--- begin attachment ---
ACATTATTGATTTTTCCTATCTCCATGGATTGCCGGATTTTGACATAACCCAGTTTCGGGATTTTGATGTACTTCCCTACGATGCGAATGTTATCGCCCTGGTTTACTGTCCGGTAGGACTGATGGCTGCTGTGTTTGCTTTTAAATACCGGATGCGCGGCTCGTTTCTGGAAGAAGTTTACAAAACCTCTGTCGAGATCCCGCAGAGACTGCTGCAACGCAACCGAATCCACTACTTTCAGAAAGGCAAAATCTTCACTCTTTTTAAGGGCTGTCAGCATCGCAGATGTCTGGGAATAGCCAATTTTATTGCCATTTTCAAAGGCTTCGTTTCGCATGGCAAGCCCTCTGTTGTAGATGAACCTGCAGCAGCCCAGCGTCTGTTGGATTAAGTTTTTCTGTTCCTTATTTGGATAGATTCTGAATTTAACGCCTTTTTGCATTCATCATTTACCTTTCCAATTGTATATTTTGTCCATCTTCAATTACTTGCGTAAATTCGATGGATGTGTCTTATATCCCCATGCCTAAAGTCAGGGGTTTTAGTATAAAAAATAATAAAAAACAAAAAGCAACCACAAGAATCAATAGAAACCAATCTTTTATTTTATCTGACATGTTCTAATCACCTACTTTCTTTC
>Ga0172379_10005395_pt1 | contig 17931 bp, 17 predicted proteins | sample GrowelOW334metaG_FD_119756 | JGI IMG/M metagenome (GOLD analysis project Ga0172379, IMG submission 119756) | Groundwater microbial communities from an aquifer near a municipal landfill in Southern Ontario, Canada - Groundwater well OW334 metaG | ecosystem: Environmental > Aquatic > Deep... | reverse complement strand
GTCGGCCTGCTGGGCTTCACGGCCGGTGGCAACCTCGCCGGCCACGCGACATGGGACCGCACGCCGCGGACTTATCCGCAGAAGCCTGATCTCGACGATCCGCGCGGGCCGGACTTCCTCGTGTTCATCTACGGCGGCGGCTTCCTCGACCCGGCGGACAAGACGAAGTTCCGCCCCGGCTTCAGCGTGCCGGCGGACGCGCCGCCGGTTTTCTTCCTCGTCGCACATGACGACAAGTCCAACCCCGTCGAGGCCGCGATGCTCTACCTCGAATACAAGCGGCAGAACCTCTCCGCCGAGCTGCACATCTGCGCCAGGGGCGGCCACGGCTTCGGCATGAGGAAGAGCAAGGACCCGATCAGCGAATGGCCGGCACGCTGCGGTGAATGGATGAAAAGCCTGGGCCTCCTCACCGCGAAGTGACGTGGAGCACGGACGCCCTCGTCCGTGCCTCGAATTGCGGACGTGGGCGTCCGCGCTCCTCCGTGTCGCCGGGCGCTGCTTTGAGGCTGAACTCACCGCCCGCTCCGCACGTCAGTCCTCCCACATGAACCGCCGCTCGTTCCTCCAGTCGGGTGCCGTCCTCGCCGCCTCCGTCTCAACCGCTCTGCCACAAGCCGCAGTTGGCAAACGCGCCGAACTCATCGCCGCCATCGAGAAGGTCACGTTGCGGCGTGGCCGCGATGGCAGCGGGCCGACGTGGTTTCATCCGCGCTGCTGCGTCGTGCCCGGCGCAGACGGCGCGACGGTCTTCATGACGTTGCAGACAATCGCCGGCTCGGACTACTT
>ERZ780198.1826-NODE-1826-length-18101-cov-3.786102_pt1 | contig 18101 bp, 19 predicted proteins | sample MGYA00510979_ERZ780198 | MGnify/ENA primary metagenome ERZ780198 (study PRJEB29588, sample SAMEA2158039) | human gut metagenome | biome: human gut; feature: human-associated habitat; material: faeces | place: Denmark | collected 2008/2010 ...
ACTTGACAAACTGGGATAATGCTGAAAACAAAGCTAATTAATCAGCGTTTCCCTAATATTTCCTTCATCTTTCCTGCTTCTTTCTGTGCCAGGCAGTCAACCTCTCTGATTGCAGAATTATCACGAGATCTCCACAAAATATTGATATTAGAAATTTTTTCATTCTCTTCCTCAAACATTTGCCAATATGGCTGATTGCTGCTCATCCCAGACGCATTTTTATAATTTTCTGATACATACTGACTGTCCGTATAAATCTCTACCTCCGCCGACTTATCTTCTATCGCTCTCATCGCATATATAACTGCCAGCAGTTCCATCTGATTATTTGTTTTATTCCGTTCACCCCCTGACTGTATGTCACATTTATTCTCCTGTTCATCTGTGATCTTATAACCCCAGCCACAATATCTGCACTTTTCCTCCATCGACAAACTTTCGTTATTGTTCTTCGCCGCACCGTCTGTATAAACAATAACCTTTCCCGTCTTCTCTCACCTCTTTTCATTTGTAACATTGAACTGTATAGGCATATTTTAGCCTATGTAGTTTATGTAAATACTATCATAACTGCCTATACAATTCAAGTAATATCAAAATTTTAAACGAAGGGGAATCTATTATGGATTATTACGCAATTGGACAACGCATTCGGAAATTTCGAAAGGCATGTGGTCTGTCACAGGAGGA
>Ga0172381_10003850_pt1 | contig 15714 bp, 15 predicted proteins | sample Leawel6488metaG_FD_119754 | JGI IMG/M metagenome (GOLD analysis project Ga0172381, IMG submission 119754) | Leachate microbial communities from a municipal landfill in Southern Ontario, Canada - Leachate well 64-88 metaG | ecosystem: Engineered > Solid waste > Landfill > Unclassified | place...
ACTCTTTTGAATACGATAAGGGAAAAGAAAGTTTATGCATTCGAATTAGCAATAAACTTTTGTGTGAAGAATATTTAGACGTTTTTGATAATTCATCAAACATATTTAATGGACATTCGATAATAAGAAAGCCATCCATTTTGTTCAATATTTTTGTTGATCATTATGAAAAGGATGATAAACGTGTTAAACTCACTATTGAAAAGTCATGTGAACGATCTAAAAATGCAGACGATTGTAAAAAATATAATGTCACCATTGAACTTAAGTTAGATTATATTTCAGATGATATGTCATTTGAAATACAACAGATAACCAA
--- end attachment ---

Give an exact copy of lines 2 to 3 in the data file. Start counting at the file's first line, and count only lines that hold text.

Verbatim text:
>Ga0172379_10005395_pt1 | contig 17931 bp, 17 predicted proteins | sample GrowelOW334metaG_FD_119756 | JGI IMG/M metagenome (GOLD analysis project Ga0172379, IMG submission 119756) | Groundwater microbial communities from an aquifer near a municipal landfill in Southern Ontario, Canada - Groundwater well OW334 metaG | ecosystem: Environmental > Aquatic > Deep... | reverse complement strand
GTCGGCCTGCTGGGCTTCACGGCCGGTGGCAACCTCGCCGGCCACGCGACATGGGACCGCACGCCGCGGACTTATCCGCAGAAGCCTGATCTCGACGATCCGCGCGGGCCGGACTTCCTCGTGTTCATCTACGGCGGCGGCTTCCTCGACCCGGCGGACAAGACGAAGTTCCGCCCCGGCTTCAGCGTGCCGGCGGACGCGCCGCCGGTTTTCTTCCTCGTCGCACATGACGACAAGTCCAACCCCGTCGAGGCCGCGATGCTCTACCTCGAATACAAGCGGCAGAACCTCTCCGCCGAGCTGCACATCTGCGCCAGGGGCGGCCACGGCTTCGGCATGAGGAAGAGCAAGGACCCGATCAGCGAATGGCCGGCACGCTGCGGTGAATGGATGAAAAGCCTGGGCCTCCTCACCGCGAAGTGACGTGGAGCACGGACGCCCTCGTCCGTGCCTCGAATTGCGGACGTGGGCGTCCGCGCTCCTCCGTGTCGCCGGGCGCTGCTTTGAGGCTGAACTCACCGCCCGCTCCGCACGTCAGTCCTCCCACATGAACCGCCGCTCGTTCCTCCAGTCGGGTGCCGTCCTCGCCGCCTCCGTCTCAACCGCTCTGCCACAAGCCGCAGTTGGCAAACGCGCCGAACTCATCGCCGCCATCGAGAAGGTCACGTTGCGGCGTGGCCGCGATGGCAGCGGGCCGACGTGGTTTCATCCGCGCTGCTGCGTCGTGCCCGGCGCAGACGGCGCGACGGTCTTCATGACGTTGCAGACAATCGCCGGCTCGGACTACTT